San Francisco Standout: KAIYO Brings Innovative Cuisine to Cow Hollow

San Francisco Standout: KAIYO Brings Innovative Cuisine to Cow Hollow

By Alejandra Saragoza September 20, 2019

Strolling down a quiet stretch of San Francisco’s Union Street, past the fashion boutiques and beauty shops lining the sidewalk, I immediately perk up upon hearing catchy Latin tunes, compelling me to look over and determine where they’re coming from. To my right, I see an intimate, elegant eatery called KAIYŌ—glad I didn’t blink, or I might have missed the narrow entrance—where the music is bumpin’, couples and groups of friends fill the cozy front patio and chat animatedly over drinks, and the mouthwatering scent of grilled meat and crispy fries permeate the air. My stomach is grumbling and the fun, lively ambience is calling to me, so I decide to step inside. 

I’m so happy I did. 

Upon being seated in a plush booth, I’m immediately fascinated by the edgy yet refined dining room adorned with a 35-foot living moss wall, handcrafted lanterns, leopard-embossed wallpaper, and Japanese artwork. And once I open the menu, I start to see why the eatery is such a hot spot: KAIYŌ may draw you in with its hip and festive vibe, but it’s the innovative cuisine that makes you want to stay awhile. 

KAIYO combines the cuisines of two cultures in its Peruvian-Japanese dishes, such as the beautiful butterfish ceviche bathed in leche de tigre, dotted with Japanese yam, and punctuated by sweet Brentwood corn. Photo courtesy of KAIYO.

Though I’ve had my fair share of Japanese and Peruvian food (ceviche and pollo a la brasa, anyone?), I’d never tried a fusion of the two—and I didn’t even know Peruvian-Japanese fare was a thing. But as the friendly waiter informed me, the cultures became intricately intertwined in the late 1800s, when thousands of Japanese immigrants arrived in Peru to work on the country’s rich coastal plantations. They adapted to local ingredients but also incorporated the familiar flavors of their homeland into their food, capturing the best of both worlds and calling the new style nikkei.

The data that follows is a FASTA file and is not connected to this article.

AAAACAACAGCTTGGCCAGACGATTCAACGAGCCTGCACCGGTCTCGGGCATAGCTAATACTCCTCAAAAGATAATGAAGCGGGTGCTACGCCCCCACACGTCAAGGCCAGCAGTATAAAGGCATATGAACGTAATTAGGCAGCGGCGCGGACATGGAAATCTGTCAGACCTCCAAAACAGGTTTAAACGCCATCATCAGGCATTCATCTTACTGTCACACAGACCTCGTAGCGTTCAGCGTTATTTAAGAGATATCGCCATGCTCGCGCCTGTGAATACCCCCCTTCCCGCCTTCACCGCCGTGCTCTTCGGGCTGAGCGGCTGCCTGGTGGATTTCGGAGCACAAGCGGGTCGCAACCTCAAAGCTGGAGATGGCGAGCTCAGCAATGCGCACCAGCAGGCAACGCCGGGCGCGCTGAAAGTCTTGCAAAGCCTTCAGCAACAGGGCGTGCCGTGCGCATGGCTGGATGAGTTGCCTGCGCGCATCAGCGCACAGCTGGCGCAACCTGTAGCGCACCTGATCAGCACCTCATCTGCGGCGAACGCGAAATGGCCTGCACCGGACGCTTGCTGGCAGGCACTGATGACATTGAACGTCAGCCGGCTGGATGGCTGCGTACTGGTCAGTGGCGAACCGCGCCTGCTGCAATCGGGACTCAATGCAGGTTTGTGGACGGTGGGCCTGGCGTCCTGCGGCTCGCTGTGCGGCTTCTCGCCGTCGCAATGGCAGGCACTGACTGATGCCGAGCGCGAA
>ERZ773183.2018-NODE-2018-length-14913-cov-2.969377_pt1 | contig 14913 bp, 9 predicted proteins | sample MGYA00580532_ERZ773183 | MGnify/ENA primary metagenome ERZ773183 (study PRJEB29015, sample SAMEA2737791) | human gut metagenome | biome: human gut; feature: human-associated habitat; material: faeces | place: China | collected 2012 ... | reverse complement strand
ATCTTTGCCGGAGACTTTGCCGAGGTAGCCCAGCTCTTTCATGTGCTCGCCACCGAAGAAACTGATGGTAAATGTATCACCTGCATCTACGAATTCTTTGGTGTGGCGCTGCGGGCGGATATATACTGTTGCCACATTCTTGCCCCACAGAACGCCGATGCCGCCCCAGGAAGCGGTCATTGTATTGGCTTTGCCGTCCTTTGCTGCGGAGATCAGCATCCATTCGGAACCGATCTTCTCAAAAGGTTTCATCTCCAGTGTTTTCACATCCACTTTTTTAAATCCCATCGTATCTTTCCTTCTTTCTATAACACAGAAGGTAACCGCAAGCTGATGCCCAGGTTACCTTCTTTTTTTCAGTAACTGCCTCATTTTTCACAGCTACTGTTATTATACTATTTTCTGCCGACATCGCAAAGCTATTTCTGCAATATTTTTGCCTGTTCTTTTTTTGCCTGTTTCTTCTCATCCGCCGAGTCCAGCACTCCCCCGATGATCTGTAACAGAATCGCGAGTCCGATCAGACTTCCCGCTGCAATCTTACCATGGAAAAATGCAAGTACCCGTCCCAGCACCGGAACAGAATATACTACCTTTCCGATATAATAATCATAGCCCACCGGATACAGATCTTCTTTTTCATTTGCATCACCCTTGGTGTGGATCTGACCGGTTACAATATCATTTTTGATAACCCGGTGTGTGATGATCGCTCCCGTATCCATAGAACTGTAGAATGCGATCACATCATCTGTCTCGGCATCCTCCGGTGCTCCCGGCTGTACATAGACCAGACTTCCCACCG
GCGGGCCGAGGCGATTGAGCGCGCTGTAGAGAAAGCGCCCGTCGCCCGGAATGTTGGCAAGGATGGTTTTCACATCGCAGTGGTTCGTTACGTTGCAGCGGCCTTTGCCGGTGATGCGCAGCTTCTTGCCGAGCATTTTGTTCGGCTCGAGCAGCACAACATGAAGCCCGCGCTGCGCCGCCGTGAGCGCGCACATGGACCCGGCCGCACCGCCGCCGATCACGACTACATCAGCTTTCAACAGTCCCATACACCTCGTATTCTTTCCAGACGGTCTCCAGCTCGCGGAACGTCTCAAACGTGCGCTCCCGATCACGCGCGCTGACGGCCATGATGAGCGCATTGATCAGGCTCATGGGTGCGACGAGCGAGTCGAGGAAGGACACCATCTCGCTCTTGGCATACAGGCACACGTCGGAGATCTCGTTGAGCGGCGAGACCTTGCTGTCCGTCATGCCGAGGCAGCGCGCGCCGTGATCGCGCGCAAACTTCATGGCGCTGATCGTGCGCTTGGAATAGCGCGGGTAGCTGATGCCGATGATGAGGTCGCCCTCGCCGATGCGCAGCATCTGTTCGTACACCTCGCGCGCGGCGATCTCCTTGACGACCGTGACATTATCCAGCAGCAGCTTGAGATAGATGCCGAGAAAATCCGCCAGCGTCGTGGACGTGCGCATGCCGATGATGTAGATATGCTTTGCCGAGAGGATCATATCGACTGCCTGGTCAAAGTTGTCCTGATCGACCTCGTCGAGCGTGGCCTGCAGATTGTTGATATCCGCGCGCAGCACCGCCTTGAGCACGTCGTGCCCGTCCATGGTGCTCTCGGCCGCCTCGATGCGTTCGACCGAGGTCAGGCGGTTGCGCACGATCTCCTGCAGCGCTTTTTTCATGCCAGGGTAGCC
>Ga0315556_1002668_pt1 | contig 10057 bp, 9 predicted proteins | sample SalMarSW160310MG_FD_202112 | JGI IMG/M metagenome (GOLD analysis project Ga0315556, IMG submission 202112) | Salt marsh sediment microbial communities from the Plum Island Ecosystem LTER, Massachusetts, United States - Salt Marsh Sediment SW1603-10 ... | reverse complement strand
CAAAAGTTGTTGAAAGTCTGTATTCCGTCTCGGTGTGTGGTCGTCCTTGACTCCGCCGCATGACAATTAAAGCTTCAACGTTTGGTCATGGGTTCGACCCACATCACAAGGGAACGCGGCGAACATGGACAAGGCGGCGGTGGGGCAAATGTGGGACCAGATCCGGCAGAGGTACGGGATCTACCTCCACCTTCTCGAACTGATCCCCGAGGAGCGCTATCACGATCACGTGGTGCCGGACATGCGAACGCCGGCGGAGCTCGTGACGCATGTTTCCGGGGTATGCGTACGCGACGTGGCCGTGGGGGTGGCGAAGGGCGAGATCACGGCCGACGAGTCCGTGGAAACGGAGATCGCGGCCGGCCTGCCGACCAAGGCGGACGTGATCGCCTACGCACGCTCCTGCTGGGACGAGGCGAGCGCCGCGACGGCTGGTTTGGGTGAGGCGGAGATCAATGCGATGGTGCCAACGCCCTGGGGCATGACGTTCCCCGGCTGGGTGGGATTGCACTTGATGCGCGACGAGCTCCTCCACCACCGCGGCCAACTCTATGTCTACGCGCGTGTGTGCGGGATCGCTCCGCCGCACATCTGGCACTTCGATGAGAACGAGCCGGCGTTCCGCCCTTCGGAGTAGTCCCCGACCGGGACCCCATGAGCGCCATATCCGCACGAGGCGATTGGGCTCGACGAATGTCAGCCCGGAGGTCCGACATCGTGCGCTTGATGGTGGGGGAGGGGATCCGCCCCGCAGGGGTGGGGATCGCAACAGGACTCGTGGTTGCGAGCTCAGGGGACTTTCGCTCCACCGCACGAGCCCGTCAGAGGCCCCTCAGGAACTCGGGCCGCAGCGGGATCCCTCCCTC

If that sounds as intriguing to you as it was to me, then make a beeline for KAIYŌ in the Cow Hollow neighborhood, where restaurateur John Park—one of the forces behind such popular destinations as Novela and Whitechapel, also in the City by the Bay—sheds light on the fascinating cuisine and takes diners on an epicurean adventure. 

Adorned with puffs of leek-laced foam and enhanced by accents of daikon mignonette and dashi ponzu sauce, the tender bluefin tuna tataki makes for an in impeccable starter. Photo courtesy of KAIYO.

Begin with the bluefin tuna tataki, starring perfect slices of delicate, pristine fish carefully draped in dashi ponzu sauce, daikon mignonette, and leek-infused foam. Another must-try is the hokkaido scallop tiradito (Peru’s version of sashimi) marinated in a golden passion-fruit leche de tigre and garnished with gorgeous flower petals.

Continue the culinary journey with an anticucho, or a yakitori-like skewer lightly licked by flames. The ultra-tender corazon is a winner, featuring a delightful kick from the spicy chimichurri laced with serrano peppers and huacatay. (Even if the thought of eating beef heart makes you a bit squamish, I strongly encourage you to step out of your comfort zone and give it a shot; trying new foods expands your mind, which to me, is one of the biggest benefits of going out to eat.) I could have easily devoured another plate of those suckers, but the menu was dotted with a few more tantalizing dishes I just had to try, so I resisted the urge. 

The seasonal Union Street roll is a vegetarian's (and carnivore's) delight stuffed with ripe avocado, tempura asparagus, pickled burdock root, and puffed quinoa. Photo courtesy of KAIYO. 

My decision was wise, because the subsequent Union Street roll was a knockout and may have been my favorite dish of the night—which was surprising to me because it was vegetarian, and I’m clearly a carnivore. (Again: This is why I think you should always be open to trying something slightly unfamiliar at restaurants!)